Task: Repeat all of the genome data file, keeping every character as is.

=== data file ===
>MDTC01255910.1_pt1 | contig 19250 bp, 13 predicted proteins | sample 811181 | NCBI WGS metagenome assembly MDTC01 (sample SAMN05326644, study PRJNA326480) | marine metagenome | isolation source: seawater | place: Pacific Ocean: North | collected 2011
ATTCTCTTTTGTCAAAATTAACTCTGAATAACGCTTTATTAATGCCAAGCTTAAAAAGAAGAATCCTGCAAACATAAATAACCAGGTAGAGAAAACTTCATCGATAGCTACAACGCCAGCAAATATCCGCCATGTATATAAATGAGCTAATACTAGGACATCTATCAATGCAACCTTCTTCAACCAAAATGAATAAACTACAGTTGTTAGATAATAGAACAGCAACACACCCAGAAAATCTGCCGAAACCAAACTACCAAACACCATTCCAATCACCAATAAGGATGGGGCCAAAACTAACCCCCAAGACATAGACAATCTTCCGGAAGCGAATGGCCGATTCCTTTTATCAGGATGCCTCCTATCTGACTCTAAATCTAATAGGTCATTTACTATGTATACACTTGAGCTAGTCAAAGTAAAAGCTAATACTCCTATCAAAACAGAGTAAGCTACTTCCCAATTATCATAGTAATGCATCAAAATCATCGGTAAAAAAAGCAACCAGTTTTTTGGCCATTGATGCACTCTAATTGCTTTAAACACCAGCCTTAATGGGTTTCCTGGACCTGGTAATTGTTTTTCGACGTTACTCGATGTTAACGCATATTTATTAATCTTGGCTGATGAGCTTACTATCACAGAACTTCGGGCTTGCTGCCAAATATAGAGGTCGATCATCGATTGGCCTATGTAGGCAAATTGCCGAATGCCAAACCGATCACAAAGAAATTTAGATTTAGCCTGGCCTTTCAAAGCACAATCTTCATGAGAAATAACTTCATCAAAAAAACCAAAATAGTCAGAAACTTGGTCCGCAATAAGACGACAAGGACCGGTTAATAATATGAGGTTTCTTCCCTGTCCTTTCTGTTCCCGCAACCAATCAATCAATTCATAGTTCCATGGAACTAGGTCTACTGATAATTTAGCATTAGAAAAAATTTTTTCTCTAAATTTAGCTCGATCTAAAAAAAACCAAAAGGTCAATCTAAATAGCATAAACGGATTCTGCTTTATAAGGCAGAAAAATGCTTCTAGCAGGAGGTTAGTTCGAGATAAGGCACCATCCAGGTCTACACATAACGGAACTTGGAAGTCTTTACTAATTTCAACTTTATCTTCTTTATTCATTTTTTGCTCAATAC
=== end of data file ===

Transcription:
>MDTC01255910.1_pt1 | contig 19250 bp, 13 predicted proteins | sample 811181 | NCBI WGS metagenome assembly MDTC01 (sample SAMN05326644, study PRJNA326480) | marine metagenome | isolation source: seawater | place: Pacific Ocean: North | collected 2011
ATTCTCTTTTGTCAAAATTAACTCTGAATAACGCTTTATTAATGCCAAGCTTAAAAAGAAGAATCCTGCAAACATAAATAACCAGGTAGAGAAAACTTCATCGATAGCTACAACGCCAGCAAATATCCGCCATGTATATAAATGAGCTAATACTAGGACATCTATCAATGCAACCTTCTTCAACCAAAATGAATAAACTACAGTTGTTAGATAATAGAACAGCAACACACCCAGAAAATCTGCCGAAACCAAACTACCAAACACCATTCCAATCACCAATAAGGATGGGGCCAAAACTAACCCCCAAGACATAGACAATCTTCCGGAAGCGAATGGCCGATTCCTTTTATCAGGATGCCTCCTATCTGACTCTAAATCTAATAGGTCATTTACTATGTATACACTTGAGCTAGTCAAAGTAAAAGCTAATACTCCTATCAAAACAGAGTAAGCTACTTCCCAATTATCATAGTAATGCATCAAAATCATCGGTAAAAAAAGCAACCAGTTTTTTGGCCATTGATGCACTCTAATTGCTTTAAACACCAGCCTTAATGGGTTTCCTGGACCTGGTAATTGTTTTTCGACGTTACTCGATGTTAACGCATATTTATTAATCTTGGCTGATGAGCTTACTATCACAGAACTTCGGGCTTGCTGCCAAATATAGAGGTCGATCATCGATTGGCCTATGTAGGCAAATTGCCGAATGCCAAACCGATCACAAAGAAATTTAGATTTAGCCTGGCCTTTCAAAGCACAATCTTCATGAGAAATAACTTCATCAAAAAAACCAAAATAGTCAGAAACTTGGTCCGCAATAAGACGACAAGGACCGGTTAATAATATGAGGTTTCTTCCCTGTCCTTTCTGTTCCCGCAACCAATCAATCAATTCATAGTTCCATGGAACTAGGTCTACTGATAATTTAGCATTAGAAAAAATTTTTTCTCTAAATTTAGCTCGATCTAAAAAAAACCAAAAGGTCAATCTAAATAGCATAAACGGATTCTGCTTTATAAGGCAGAAAAATGCTTCTAGCAGGAGGTTAGTTCGAGATAAGGCACCATCCAGGTCTACACATAACGGAACTTGGAAGTCTTTACTAATTTCAACTTTATCTTCTTTATTCATTTTTTGCTCAATAC